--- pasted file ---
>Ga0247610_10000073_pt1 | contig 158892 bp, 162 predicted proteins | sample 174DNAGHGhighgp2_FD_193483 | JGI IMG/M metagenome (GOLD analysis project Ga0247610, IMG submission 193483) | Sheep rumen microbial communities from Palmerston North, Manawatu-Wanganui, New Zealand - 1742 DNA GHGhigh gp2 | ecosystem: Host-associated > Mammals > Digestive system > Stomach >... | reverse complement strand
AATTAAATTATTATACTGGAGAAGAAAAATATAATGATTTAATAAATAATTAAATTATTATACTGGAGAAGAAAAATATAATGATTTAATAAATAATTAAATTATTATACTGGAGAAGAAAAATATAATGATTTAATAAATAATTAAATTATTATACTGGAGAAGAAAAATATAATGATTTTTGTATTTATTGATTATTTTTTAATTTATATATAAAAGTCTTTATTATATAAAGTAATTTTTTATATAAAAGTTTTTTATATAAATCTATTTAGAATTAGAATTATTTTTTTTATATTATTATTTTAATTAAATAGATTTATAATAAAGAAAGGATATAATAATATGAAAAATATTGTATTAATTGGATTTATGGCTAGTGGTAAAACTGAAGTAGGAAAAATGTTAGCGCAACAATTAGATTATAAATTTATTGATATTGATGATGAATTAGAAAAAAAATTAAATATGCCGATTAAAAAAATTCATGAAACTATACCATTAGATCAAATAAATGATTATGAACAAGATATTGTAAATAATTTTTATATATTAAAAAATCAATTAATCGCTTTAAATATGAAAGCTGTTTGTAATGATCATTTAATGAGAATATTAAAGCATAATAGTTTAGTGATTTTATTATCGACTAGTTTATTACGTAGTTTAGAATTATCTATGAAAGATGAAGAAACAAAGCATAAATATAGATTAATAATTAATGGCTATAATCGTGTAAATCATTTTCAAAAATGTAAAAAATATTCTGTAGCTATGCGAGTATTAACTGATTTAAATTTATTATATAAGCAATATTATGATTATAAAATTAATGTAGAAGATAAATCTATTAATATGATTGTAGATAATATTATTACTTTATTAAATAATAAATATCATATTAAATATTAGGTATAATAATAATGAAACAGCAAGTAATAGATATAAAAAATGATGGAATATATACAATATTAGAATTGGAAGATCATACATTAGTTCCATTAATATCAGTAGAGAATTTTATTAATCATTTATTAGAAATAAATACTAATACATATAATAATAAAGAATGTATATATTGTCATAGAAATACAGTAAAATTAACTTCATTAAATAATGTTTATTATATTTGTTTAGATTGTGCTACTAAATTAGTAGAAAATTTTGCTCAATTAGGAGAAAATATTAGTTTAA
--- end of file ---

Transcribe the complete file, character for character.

>Ga0247610_10000073_pt1 | contig 158892 bp, 162 predicted proteins | sample 174DNAGHGhighgp2_FD_193483 | JGI IMG/M metagenome (GOLD analysis project Ga0247610, IMG submission 193483) | Sheep rumen microbial communities from Palmerston North, Manawatu-Wanganui, New Zealand - 1742 DNA GHGhigh gp2 | ecosystem: Host-associated > Mammals > Digestive system > Stomach >... | reverse complement strand
AATTAAATTATTATACTGGAGAAGAAAAATATAATGATTTAATAAATAATTAAATTATTATACTGGAGAAGAAAAATATAATGATTTAATAAATAATTAAATTATTATACTGGAGAAGAAAAATATAATGATTTAATAAATAATTAAATTATTATACTGGAGAAGAAAAATATAATGATTTTTGTATTTATTGATTATTTTTTAATTTATATATAAAAGTCTTTATTATATAAAGTAATTTTTTATATAAAAGTTTTTTATATAAATCTATTTAGAATTAGAATTATTTTTTTTATATTATTATTTTAATTAAATAGATTTATAATAAAGAAAGGATATAATAATATGAAAAATATTGTATTAATTGGATTTATGGCTAGTGGTAAAACTGAAGTAGGAAAAATGTTAGCGCAACAATTAGATTATAAATTTATTGATATTGATGATGAATTAGAAAAAAAATTAAATATGCCGATTAAAAAAATTCATGAAACTATACCATTAGATCAAATAAATGATTATGAACAAGATATTGTAAATAATTTTTATATATTAAAAAATCAATTAATCGCTTTAAATATGAAAGCTGTTTGTAATGATCATTTAATGAGAATATTAAAGCATAATAGTTTAGTGATTTTATTATCGACTAGTTTATTACGTAGTTTAGAATTATCTATGAAAGATGAAGAAACAAAGCATAAATATAGATTAATAATTAATGGCTATAATCGTGTAAATCATTTTCAAAAATGTAAAAAATATTCTGTAGCTATGCGAGTATTAACTGATTTAAATTTATTATATAAGCAATATTATGATTATAAAATTAATGTAGAAGATAAATCTATTAATATGATTGTAGATAATATTATTACTTTATTAAATAATAAATATCATATTAAATATTAGGTATAATAATAATGAAACAGCAAGTAATAGATATAAAAAATGATGGAATATATACAATATTAGAATTGGAAGATCATACATTAGTTCCATTAATATCAGTAGAGAATTTTATTAATCATTTATTAGAAATAAATACTAATACATATAATAATAAAGAATGTATATATTGTCATAGAAATACAGTAAAATTAACTTCATTAAATAATGTTTATTATATTTGTTTAGATTGTGCTACTAAATTAGTAGAAAATTTTGCTCAATTAGGAGAAAATATTAGTTTAA